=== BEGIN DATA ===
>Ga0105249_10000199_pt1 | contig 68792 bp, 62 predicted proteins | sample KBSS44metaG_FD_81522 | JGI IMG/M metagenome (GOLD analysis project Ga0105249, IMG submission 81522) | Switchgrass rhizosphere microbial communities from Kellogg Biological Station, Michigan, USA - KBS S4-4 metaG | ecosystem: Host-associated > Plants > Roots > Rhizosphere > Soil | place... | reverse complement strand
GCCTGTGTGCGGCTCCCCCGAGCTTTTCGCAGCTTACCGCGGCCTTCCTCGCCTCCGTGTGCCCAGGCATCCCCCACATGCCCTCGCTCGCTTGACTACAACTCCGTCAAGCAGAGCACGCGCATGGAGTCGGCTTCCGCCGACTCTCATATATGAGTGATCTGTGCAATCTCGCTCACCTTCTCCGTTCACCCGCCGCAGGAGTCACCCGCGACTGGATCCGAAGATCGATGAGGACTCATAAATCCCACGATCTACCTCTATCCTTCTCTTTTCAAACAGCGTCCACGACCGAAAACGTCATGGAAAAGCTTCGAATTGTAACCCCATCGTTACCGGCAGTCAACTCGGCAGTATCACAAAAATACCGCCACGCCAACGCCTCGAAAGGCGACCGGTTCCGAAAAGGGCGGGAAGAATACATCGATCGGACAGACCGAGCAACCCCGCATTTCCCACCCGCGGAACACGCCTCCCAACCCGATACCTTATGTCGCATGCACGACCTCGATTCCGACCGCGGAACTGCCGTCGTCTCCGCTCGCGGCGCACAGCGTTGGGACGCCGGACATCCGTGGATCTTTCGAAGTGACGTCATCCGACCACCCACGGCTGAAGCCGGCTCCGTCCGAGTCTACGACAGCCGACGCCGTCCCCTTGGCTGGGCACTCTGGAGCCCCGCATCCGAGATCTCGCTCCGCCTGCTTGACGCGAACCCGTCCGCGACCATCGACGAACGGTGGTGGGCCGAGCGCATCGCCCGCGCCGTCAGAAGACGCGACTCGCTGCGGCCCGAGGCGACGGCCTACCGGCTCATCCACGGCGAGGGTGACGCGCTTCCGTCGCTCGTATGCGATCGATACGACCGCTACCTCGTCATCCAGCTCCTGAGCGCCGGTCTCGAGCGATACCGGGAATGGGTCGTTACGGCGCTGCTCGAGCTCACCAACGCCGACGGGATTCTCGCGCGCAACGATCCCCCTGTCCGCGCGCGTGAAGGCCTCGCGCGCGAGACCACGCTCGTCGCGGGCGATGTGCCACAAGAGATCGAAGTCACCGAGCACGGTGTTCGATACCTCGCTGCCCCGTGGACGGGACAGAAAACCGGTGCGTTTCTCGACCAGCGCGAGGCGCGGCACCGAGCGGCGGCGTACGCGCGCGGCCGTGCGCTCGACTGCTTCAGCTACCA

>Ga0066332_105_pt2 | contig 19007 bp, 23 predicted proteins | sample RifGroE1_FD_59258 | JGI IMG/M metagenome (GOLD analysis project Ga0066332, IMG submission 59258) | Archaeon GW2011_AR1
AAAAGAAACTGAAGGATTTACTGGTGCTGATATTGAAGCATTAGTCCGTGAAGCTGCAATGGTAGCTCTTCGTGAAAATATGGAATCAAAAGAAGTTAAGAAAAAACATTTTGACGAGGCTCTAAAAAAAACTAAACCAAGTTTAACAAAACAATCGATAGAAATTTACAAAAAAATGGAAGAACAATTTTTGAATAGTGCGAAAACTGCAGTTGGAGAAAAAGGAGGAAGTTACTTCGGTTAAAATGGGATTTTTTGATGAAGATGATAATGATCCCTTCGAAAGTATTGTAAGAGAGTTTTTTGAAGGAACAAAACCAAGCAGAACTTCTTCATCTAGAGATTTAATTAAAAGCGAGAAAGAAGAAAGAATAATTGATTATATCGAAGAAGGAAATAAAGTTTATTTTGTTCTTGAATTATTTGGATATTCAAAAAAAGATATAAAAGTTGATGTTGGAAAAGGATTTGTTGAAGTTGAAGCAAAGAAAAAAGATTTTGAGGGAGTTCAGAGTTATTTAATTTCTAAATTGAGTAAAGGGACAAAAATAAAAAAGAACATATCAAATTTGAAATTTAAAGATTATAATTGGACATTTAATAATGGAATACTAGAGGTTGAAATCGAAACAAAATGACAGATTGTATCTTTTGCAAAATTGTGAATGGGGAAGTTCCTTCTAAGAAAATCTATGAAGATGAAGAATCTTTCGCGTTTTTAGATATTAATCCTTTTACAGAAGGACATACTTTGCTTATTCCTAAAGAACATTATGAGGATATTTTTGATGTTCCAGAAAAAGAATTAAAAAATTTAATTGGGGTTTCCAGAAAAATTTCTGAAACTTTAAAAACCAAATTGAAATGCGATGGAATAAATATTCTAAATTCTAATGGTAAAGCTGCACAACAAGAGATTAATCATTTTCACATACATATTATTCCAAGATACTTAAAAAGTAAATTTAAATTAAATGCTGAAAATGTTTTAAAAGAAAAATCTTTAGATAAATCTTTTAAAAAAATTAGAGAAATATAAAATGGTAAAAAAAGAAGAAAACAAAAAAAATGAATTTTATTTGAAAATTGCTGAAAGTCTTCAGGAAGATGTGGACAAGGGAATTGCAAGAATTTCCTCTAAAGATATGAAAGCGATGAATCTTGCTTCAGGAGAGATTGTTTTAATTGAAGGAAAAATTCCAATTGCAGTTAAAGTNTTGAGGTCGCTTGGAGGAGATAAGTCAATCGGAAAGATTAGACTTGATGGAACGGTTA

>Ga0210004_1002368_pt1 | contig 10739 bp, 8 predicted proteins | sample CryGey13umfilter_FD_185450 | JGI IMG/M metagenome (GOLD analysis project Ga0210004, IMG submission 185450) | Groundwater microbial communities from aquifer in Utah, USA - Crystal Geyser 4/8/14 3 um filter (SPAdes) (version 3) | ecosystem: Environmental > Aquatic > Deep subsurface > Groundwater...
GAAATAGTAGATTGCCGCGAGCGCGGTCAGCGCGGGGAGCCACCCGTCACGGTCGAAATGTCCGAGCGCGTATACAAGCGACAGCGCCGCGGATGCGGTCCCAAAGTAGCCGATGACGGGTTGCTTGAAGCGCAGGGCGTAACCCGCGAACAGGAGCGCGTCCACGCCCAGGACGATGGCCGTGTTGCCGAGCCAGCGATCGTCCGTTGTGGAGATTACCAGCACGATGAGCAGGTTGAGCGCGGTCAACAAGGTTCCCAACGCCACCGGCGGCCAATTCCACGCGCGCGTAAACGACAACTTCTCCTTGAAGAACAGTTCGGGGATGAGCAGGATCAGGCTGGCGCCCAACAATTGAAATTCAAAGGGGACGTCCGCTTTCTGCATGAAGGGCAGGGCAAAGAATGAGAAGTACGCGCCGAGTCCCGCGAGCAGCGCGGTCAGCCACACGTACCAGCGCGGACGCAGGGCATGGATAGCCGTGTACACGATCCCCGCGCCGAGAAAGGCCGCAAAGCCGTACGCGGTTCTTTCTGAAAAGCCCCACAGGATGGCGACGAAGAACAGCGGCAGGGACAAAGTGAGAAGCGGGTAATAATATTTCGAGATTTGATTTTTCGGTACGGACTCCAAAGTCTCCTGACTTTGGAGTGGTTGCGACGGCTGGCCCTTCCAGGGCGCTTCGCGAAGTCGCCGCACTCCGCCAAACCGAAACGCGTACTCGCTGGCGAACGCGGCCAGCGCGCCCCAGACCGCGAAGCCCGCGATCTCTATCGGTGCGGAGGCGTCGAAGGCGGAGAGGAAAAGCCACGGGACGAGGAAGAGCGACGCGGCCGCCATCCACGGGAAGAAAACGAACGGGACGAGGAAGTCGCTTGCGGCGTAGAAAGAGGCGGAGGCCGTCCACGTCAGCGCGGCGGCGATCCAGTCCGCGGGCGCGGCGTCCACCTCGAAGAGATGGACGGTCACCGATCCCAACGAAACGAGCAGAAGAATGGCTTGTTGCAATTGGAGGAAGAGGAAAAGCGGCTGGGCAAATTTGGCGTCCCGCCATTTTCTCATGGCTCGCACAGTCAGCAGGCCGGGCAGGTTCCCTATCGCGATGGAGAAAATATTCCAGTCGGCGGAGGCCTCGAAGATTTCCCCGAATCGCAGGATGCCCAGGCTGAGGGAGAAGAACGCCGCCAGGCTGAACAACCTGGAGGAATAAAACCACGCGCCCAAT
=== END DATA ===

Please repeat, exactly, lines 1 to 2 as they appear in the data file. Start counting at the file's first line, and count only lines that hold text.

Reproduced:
>Ga0105249_10000199_pt1 | contig 68792 bp, 62 predicted proteins | sample KBSS44metaG_FD_81522 | JGI IMG/M metagenome (GOLD analysis project Ga0105249, IMG submission 81522) | Switchgrass rhizosphere microbial communities from Kellogg Biological Station, Michigan, USA - KBS S4-4 metaG | ecosystem: Host-associated > Plants > Roots > Rhizosphere > Soil | place... | reverse complement strand
GCCTGTGTGCGGCTCCCCCGAGCTTTTCGCAGCTTACCGCGGCCTTCCTCGCCTCCGTGTGCCCAGGCATCCCCCACATGCCCTCGCTCGCTTGACTACAACTCCGTCAAGCAGAGCACGCGCATGGAGTCGGCTTCCGCCGACTCTCATATATGAGTGATCTGTGCAATCTCGCTCACCTTCTCCGTTCACCCGCCGCAGGAGTCACCCGCGACTGGATCCGAAGATCGATGAGGACTCATAAATCCCACGATCTACCTCTATCCTTCTCTTTTCAAACAGCGTCCACGACCGAAAACGTCATGGAAAAGCTTCGAATTGTAACCCCATCGTTACCGGCAGTCAACTCGGCAGTATCACAAAAATACCGCCACGCCAACGCCTCGAAAGGCGACCGGTTCCGAAAAGGGCGGGAAGAATACATCGATCGGACAGACCGAGCAACCCCGCATTTCCCACCCGCGGAACACGCCTCCCAACCCGATACCTTATGTCGCATGCACGACCTCGATTCCGACCGCGGAACTGCCGTCGTCTCCGCTCGCGGCGCACAGCGTTGGGACGCCGGACATCCGTGGATCTTTCGAAGTGACGTCATCCGACCACCCACGGCTGAAGCCGGCTCCGTCCGAGTCTACGACAGCCGACGCCGTCCCCTTGGCTGGGCACTCTGGAGCCCCGCATCCGAGATCTCGCTCCGCCTGCTTGACGCGAACCCGTCCGCGACCATCGACGAACGGTGGTGGGCCGAGCGCATCGCCCGCGCCGTCAGAAGACGCGACTCGCTGCGGCCCGAGGCGACGGCCTACCGGCTCATCCACGGCGAGGGTGACGCGCTTCCGTCGCTCGTATGCGATCGATACGACCGCTACCTCGTCATCCAGCTCCTGAGCGCCGGTCTCGAGCGATACCGGGAATGGGTCGTTACGGCGCTGCTCGAGCTCACCAACGCCGACGGGATTCTCGCGCGCAACGATCCCCCTGTCCGCGCGCGTGAAGGCCTCGCGCGCGAGACCACGCTCGTCGCGGGCGATGTGCCACAAGAGATCGAAGTCACCGAGCACGGTGTTCGATACCTCGCTGCCCCGTGGACGGGACAGAAAACCGGTGCGTTTCTCGACCAGCGCGAGGCGCGGCACCGAGCGGCGGCGTACGCGCGCGGCCGTGCGCTCGACTGCTTCAGCTACCA